Do Spoilers Spoil the TV Viewing Experience?
Who is John Galt? Who shot J.R.? Who wants to be a millionaire? Anyone born before the 1980s probably has asked or has been asked one or the other at some point (okay, well maybe not the opening line from Atlas Shrugged). The middle one, in particular, is what everyone with a television set was wondering during the summer of 1980. I had one of those inquiring minds, and I was thoroughly disappointed when evil J.R. Ewing’s would-be murderer was revealed to be his sister-in-law and lover, Kristin Shepard, a secondary character. I think having it be a central character (God knows J.R.’s wife Sue Ellen had a long list of justifiable reasons to want him dead and gone!) not only would have made for more compelling drama, but it would have been the gutsy thing to do. Still, I was impressed that the show managed to keep us guessing right up to the end, which was actually several episodes into season three.
Nowadays, thanks to spoilers, we’d all know the identity of the culprit before she even pulled the trigger. We’d have spent months reading endless discussion of the cliffhanger and its resolution on internet chat boards, maybe even throwing our own two cents into the ring. This past week, a major character was killed on All My Children and another on Days of Our Lives was shot in the head. The action kept my eyes glued to the computer screen, but had I not known what was going to happen a week in advance, I actually might have been surprised. For me, the dramatic effect of watching David Hayward drop like a stone in front of almost the entire AMC cast, or seeing Sami Brady pump a bullet into the head of E.J. Dimera would have blown “Who shot J.R.?” away (pun intended).
Many valid reasons have been offered for the ratings decline of daytime soaps (bad storylines, bad acting and TiVo, among other things), but one under-explored idea would be spoilers. With numerous soap websites and publications like Soap Opera Digest and Soaps in Depth detailing the action weeks before it airs, many potential viewers might wonder, “Why watch if I already know what’s going to happen?” Would that big letdown of a resolution to the Dallas cliffhanger have been even more of one had I known about it early on? Definitely. Would the ratings for the third-season premiere have suffered had the internet been around 30 years ago to “spoil” the big reveal? Most likely.
Personally, I’m not a huge fan of surprises, and I like to know what’s going to happen before it does. I still watch because how the action plays out (in particular, the performances of the actors) is as important to me as story. But I might be in the minority here. I remember randomly running into soap opera actors on two different occasions in New York City and with very little prodding on my part, both of them revealed key points in All My Children‘s Miranda Montgomery-A.J. Chandler baby switch from six or seven years ago. I was grateful for the sneak peaks, but I couldn’t imagine having to pursue such crucial information week after week. It’s been suggested to me that the producers themselves leak the spoilers in order to build buzz around their shows, but are they damaging their own ratings in the process?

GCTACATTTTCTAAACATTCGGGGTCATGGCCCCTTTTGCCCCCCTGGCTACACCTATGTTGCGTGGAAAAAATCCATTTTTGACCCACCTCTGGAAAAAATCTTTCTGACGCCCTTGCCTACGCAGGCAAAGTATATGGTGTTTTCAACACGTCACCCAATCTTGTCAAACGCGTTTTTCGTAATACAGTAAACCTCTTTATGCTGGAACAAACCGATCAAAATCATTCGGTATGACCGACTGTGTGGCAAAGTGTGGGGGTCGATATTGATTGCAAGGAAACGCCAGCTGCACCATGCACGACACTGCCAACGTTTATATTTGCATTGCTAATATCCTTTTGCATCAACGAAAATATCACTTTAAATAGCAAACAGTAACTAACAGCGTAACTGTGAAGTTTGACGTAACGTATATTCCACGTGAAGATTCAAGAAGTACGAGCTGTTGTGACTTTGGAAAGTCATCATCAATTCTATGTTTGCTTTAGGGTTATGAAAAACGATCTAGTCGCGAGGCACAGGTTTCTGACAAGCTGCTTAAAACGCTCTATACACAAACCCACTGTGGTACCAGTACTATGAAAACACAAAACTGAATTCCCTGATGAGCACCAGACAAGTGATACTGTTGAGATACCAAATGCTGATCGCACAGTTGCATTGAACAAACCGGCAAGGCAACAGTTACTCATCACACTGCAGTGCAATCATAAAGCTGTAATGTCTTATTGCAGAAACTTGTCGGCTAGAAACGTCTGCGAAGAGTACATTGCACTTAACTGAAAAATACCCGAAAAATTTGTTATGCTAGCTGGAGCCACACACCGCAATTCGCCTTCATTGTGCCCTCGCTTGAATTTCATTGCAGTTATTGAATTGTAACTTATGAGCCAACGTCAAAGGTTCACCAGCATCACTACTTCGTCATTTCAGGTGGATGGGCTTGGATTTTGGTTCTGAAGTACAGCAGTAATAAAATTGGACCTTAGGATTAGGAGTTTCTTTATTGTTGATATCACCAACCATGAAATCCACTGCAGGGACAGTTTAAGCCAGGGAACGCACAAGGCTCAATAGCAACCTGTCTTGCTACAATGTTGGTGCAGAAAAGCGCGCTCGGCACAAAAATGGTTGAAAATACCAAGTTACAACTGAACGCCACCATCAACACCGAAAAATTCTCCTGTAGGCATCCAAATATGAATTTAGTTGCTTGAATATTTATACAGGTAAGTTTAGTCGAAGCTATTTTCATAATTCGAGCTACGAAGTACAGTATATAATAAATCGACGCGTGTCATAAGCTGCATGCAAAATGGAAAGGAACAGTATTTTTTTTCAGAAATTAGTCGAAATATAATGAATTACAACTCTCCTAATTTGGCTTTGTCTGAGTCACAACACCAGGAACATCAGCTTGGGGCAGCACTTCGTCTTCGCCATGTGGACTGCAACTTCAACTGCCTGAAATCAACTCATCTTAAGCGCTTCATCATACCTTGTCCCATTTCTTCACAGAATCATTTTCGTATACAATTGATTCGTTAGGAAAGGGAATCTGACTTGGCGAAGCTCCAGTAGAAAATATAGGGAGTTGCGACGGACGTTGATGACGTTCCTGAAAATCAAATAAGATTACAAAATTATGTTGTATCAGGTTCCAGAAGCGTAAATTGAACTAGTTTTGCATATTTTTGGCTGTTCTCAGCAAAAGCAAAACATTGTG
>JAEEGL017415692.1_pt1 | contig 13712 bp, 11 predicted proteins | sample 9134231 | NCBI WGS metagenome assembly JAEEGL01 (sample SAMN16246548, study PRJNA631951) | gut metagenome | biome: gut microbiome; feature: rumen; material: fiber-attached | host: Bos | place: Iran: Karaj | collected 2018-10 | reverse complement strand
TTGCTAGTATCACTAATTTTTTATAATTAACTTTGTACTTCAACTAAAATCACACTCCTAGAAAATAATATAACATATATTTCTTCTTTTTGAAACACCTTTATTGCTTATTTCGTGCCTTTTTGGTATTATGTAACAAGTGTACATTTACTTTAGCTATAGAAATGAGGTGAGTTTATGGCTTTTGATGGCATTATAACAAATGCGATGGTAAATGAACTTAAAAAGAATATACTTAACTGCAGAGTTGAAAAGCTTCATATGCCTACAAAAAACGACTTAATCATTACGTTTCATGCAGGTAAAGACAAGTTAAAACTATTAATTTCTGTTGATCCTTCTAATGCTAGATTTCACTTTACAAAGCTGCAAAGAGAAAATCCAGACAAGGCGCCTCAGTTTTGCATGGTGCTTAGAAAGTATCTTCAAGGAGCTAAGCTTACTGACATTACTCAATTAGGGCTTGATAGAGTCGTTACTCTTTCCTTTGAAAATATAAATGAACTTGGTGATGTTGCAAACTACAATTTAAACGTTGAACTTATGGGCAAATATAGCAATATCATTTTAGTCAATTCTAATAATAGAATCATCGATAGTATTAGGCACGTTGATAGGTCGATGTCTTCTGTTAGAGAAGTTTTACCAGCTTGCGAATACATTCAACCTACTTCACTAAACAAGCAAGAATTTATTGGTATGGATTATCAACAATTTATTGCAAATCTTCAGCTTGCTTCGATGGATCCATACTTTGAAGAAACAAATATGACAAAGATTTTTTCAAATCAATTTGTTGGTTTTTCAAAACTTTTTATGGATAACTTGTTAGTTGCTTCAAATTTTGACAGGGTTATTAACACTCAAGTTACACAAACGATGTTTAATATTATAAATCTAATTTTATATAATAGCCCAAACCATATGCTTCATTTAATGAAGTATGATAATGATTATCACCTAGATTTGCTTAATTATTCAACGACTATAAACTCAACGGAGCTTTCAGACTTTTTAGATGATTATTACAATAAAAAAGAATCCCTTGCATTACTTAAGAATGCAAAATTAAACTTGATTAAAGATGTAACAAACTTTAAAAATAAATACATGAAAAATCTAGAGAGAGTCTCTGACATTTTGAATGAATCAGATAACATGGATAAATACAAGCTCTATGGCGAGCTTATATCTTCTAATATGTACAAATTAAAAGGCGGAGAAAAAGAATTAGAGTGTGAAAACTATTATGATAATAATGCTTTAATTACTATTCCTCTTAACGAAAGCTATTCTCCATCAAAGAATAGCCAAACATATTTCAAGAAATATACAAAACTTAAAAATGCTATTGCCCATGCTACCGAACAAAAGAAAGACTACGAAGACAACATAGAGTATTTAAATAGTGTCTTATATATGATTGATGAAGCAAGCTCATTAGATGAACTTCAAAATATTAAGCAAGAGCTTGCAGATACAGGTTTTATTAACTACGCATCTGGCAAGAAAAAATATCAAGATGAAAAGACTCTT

Remember last season when Nicolette Sheridan’s character, Edie Britt, was killed off Desperate Housewives? Not only did we know it was going to happen months in advance, but the backstage bickering between Sheridan and the series’ powers that be played out publicly as well. As it turned out, fact — oh, the drama of Sheridan’s wrongful termination lawsuit! — was a lot juicier than fiction. Edie Britt’s untimely demise was not particularly riveting, but I wonder if some of that had to do with the fact that we all saw it coming.
Of course, at this point, there’s probably no going back. The internet has changed how we view television in countless ways (without it, I would have only those spoilers to know what was happening on AMC and Days), and this is one of them. Even if the shows didn’t leak their own plot developments, or stopped doing it, the tabloid press would report that a star hasn’t reported to work in weeks, or that he or she is suing the show’s producers, dropping huge hints about things to come.
Those who still like a good shock might not get it from prime time’s current hot dramas, many of which are returning this month after summer hiatus, but there’s always reality TV. Every season, shows like American Idol and Dancing with the Stars keep viewers guessing right up the last moment, with the occasional unscripted dramatic twist thrown in for good measure. I may be one of the few people who wasn’t so astonished when Adam Lambert lost to Kris Allen on Idol, or when Lee DeWyze edged out Crystal Bowersox, but as entertainment goes, both surprise endings sure beat finding out who shot J.R.
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It started with a right swipe, a little green heart. Tinder of course.
Though I acknowledge and appreciate the differences in human experiences, and while your heartbreak is (and always will be) uniquely and completely your own, I must urge you to consider that I have been where you are.
With his hat cocked back, body tilted away from his cane, and right forefinger pointing directly at his audience, Joseph Ducreux commands the attention of those viewing his self-portrait.
I was born in 1990; he was born in 1973. I’m 23; he just turned 40.